As I get older and am more experienced in this world, I feel like one of the most important things we’re all supposed to do is show people a better way. I’m not saying to be pompous and arrogant, thinking you’re better than anybody else. I’m also not saying to push your way of thinking or living on anybody else. What I am saying is that if you have some knowledge or skill that can really help somebody else out, offer to take a little time and share what you know to those who would greatly benefit from it. Help people navigate this crazy maze of life.
Like take my field of physics. If I see a student struggling to understand some concept that I understand well, I try to take a little time and explain it to them, or at the very least, direct them to some book or materials that explains it clearly and easily. We all benefit from this. The more talented scientists and engineers we have out there, the more smart people we have to work on the technical problems we face in this world. The same goes for just about every aspect of life.
I also try to help out in the weight room. I’ve now been lifting for years. I’ve read lots of books on how to properly train and diet to transform your physique. Sometimes I’ll take time to explain to people how to properly do a cut, how to be careful during ‘bulking’ so that you don’t put on too much fat, I tell them about software tools they can use to track their macros (protein, carbs, etc), and all that. I don’t like to be ‘that guy’ in the gym correcting everyone’s form, but when people ask me, I do show them proper technique and tell them ways to avoid injury. It’s pretty nice, because doing this has cultivated a lot of new friendships in my life.
Not too long ago I was in the gym and some high school students came in. They were really young. Maybe 14 or 15? They saw me doing bench press and the weight I was using to warm up was more weight than their max, by a lot. They’re looking at me amazed because I’m not a huge guy and I was warming up with 185 lbs, doing sets of 10 just to get my shoulders stretched out. I guess I don’t look very old either, and they were all clamoring around me, “How can I get strong? I’m on the wrestling team. I need to strengthen up.” I’m not the greatest power lifter in the world, but I had a lot to teach them. I started asking them about their diet, what kind of workouts they were doing, and all that. I taught them about the importance of protein and getting in enough calories, introduced them to pyramid sets, and gave them a lot of tips to get them on track.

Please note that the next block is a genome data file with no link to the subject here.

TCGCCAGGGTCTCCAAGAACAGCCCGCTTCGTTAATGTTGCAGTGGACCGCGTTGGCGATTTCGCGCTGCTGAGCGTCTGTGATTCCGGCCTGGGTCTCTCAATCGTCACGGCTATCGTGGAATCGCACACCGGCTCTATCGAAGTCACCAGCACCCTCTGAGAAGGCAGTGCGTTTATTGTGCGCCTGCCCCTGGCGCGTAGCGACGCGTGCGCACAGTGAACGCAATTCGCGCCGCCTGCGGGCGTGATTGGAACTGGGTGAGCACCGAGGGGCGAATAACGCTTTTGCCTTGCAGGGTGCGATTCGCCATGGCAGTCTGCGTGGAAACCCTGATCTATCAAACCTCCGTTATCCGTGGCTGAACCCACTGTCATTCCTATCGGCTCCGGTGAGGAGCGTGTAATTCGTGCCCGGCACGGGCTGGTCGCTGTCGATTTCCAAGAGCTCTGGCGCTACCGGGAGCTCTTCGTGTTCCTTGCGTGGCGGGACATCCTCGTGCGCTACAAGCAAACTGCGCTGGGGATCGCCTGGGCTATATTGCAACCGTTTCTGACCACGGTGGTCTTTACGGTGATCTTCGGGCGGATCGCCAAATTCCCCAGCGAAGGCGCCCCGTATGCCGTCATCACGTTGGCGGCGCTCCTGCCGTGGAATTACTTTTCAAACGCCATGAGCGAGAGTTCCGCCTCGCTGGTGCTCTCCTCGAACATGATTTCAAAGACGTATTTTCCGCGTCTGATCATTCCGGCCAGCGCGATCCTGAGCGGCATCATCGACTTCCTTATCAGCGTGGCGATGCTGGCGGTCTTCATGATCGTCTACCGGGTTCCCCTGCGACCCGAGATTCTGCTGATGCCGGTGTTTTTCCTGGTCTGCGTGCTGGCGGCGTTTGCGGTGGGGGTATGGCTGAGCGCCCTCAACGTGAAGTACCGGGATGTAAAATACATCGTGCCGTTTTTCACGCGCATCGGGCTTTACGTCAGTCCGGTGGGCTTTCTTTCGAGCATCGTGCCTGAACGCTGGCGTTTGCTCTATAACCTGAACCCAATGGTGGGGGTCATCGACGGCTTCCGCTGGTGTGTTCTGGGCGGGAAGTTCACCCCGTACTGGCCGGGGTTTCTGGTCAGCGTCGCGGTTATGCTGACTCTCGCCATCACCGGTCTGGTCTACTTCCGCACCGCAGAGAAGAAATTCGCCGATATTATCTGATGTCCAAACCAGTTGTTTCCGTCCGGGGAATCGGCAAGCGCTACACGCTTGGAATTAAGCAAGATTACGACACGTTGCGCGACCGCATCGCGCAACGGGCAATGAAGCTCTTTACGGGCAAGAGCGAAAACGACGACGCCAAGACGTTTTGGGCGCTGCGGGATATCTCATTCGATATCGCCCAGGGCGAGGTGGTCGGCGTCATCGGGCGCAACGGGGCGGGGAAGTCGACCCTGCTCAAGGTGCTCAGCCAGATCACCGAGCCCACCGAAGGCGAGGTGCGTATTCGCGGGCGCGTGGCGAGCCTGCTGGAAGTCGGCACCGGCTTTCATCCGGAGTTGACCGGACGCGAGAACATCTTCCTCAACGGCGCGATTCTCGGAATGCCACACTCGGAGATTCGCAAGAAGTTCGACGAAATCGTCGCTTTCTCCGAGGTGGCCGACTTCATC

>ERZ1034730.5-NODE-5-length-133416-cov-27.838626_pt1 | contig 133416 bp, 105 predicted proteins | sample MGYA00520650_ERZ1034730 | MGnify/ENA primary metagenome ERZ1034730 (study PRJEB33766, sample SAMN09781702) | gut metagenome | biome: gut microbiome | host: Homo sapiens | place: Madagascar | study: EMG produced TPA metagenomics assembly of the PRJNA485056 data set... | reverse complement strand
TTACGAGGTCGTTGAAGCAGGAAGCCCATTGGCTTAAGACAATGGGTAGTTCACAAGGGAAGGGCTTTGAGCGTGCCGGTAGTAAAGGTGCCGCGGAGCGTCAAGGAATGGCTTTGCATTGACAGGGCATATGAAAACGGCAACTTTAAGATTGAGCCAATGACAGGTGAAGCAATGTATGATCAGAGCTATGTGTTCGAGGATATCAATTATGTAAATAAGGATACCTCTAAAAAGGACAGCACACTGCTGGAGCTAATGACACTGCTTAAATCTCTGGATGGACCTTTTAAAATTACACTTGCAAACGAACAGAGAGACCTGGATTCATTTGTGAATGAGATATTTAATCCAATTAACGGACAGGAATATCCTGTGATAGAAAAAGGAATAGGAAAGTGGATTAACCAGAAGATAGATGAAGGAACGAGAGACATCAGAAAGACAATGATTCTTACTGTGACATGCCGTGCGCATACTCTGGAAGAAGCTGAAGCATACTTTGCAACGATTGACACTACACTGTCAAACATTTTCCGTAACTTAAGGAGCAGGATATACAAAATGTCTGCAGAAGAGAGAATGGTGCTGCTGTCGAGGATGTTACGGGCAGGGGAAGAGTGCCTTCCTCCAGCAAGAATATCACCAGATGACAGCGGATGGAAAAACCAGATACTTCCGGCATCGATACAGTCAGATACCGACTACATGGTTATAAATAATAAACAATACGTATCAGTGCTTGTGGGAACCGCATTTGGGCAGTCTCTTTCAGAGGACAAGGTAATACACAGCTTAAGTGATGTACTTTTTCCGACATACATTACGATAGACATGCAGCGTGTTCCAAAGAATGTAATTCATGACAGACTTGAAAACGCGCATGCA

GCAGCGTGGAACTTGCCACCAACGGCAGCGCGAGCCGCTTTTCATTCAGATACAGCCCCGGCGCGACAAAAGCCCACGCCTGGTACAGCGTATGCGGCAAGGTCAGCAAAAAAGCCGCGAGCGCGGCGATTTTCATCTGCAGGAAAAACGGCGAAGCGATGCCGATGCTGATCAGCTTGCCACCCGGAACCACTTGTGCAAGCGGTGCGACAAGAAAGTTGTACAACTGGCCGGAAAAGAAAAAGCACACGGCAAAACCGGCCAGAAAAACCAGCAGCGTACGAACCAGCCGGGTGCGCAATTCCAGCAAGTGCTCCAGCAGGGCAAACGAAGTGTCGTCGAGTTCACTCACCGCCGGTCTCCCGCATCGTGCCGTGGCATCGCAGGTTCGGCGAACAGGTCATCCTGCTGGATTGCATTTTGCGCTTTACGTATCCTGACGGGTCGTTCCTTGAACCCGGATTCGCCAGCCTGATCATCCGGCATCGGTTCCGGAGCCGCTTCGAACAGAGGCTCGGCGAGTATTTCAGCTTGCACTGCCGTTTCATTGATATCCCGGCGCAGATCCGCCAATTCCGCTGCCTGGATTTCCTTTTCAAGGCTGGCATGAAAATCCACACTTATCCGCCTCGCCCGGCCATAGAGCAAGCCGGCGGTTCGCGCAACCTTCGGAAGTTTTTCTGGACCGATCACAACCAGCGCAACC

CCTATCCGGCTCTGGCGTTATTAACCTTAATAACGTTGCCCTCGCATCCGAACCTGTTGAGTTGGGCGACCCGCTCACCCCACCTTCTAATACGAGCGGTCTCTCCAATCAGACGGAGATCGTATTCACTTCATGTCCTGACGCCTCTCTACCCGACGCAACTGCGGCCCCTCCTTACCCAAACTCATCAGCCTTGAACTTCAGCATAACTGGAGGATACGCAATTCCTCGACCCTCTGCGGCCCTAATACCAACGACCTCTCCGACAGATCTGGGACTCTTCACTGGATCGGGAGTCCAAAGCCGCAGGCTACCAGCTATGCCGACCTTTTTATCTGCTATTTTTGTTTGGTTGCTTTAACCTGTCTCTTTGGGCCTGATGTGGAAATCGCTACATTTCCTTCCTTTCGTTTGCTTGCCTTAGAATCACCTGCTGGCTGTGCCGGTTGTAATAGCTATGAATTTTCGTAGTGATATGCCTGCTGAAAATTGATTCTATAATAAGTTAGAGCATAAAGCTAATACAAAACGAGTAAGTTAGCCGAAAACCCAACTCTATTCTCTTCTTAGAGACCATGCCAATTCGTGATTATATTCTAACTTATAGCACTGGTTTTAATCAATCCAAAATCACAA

I was watching this video of World Champion boxer Mike Tyson talk about his early trainer Cus D’Amato and I found it really moving. Tyson was from the projects, grew up dirt poor, and had inherited the culture and mindsets one does growing up in that sort of environment.
D’Amato took Tyson into his home and personally mentored him, physically and mentally. He turned a violent street kid into arguably one of the greatest boxers to ever live. That’s amazing to me. D’Amato must’ve been one heck of a guy. I don’t know the history all that well, but I believe Cus D’Amato died before Tyson ever became the world champion. That’s sad because if D’Amato had been around, maybe Tyson wouldn’t have ended up in all the trouble that he later did.
As we get better at something, we tend to become deeply aware of the particular subject we’re dealing with. We become aware of the greats, whether it be the world’s top physicists, or the top power-lifters, and you don’t feel qualified to help somebody. They should be talking with the greats, not with little ol’ me. But what you don’t realize is that if you’ve been dedicated to something for years, putting hours and hours into it each day, you’ve learned a whole lot, even if you’re not the “best”. You have a lot to offer somebody who is new to that thing. Keep moving forward, but take a little time to help the people you bump into along the way. Pass on your tips and knowledge. Sometimes you can totally change someone’s life.